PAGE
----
A Networked Family: How Fans Talk About The Bachelor on Twitter
Nesmith, Nicole Kyle
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This thesis aimed to research the topic of reality TV, specifically The Bachelor. It discussed how fans perceive and discuss reality TV on Twitter, with methodological interest in qualitatively assessing framing, public sentiment, and the use of Twitter platform architecture, such as hashtags and @ mentions, in order to affectively frame this sentiment. This was also explored through the general narrative of The Bachelor and the changes that have occurred throughout its tenure. Results showed that the frames of value judgment and everyday life were predominantly used. The most popular sentiment types were annoyance and amusement. When looking at Twitter architecture, likes and hashtags were commonly used, while retweets, comments and @ mentions were not prominent. Retweeted, commented, and liked tweets supported the themes found in the prior analysis for frames and sentiment. The themes did not differ much between addressivity type. Hashtags supported content that utilized frames of value judgment and everyday life, while mentions almost exclusively supported the theme of everyday life.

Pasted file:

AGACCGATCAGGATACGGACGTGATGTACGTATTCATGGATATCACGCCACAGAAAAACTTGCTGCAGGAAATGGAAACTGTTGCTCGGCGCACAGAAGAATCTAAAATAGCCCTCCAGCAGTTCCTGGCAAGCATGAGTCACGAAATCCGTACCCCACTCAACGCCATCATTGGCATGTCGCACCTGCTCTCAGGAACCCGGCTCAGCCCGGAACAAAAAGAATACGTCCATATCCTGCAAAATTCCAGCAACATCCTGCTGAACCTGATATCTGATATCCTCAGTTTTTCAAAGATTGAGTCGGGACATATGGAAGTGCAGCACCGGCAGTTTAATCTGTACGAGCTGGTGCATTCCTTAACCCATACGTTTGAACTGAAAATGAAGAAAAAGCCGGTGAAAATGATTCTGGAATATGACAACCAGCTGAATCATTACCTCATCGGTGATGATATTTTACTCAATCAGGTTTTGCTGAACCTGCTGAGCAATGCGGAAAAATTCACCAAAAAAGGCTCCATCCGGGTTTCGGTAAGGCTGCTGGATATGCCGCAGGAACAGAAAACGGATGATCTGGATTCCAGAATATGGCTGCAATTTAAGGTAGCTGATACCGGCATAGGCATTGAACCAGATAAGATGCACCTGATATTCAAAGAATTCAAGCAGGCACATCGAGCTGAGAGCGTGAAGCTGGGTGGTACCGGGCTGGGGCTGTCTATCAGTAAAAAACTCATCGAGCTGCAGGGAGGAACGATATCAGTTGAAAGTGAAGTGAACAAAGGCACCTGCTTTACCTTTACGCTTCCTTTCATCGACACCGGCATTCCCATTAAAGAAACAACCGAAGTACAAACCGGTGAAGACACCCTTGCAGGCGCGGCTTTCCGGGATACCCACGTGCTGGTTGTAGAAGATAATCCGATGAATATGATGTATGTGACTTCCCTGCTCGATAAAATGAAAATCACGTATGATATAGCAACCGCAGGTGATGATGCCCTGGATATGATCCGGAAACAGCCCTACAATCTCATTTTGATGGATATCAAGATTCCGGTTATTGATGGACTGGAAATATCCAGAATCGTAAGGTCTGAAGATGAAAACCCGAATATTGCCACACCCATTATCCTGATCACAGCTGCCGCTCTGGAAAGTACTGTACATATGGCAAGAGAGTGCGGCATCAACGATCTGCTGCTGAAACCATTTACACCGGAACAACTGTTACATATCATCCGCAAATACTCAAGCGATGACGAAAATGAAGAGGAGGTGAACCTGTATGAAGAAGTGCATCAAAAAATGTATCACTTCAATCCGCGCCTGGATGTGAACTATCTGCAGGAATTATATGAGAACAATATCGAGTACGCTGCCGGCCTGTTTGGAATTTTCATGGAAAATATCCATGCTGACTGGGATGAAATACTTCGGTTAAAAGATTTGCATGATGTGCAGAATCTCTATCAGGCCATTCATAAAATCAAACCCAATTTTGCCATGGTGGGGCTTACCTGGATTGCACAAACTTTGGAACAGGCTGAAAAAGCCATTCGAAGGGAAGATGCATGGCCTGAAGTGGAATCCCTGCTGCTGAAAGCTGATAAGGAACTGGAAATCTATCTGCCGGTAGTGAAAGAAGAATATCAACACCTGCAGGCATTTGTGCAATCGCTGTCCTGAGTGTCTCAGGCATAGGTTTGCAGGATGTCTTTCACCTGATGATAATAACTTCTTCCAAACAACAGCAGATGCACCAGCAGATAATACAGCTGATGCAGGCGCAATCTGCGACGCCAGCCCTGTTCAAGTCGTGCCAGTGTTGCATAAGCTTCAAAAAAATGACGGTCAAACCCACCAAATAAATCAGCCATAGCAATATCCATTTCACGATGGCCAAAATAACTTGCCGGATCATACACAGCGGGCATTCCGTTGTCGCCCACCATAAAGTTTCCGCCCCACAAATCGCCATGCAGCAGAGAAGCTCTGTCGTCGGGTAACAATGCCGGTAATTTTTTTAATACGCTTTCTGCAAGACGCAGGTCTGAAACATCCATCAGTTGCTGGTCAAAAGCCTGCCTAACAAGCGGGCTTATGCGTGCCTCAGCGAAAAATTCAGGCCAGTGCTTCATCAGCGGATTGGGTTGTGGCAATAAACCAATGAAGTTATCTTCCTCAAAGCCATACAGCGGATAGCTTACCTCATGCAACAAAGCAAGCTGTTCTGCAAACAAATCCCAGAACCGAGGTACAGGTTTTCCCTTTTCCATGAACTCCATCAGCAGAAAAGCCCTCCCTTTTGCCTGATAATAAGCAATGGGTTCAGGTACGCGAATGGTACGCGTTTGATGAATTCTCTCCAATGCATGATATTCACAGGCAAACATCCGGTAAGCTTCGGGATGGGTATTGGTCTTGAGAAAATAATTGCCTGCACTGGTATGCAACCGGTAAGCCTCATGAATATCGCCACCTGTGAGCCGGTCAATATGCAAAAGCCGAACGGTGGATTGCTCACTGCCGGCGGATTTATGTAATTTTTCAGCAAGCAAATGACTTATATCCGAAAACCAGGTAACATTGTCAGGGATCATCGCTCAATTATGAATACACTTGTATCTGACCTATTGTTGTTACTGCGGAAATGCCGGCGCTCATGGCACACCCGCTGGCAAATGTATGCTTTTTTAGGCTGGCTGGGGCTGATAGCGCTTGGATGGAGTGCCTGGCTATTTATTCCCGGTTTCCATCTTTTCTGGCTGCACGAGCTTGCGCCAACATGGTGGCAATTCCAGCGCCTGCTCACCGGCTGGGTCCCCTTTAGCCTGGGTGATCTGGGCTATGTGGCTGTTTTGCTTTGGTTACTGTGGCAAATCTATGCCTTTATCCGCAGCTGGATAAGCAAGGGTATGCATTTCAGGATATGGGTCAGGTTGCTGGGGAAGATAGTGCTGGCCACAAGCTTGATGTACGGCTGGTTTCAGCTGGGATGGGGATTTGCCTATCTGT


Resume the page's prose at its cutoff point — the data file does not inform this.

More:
SubjectThe Bachelor, reality TV, fandom, Twitter, networked framing, judgment, sentiment, language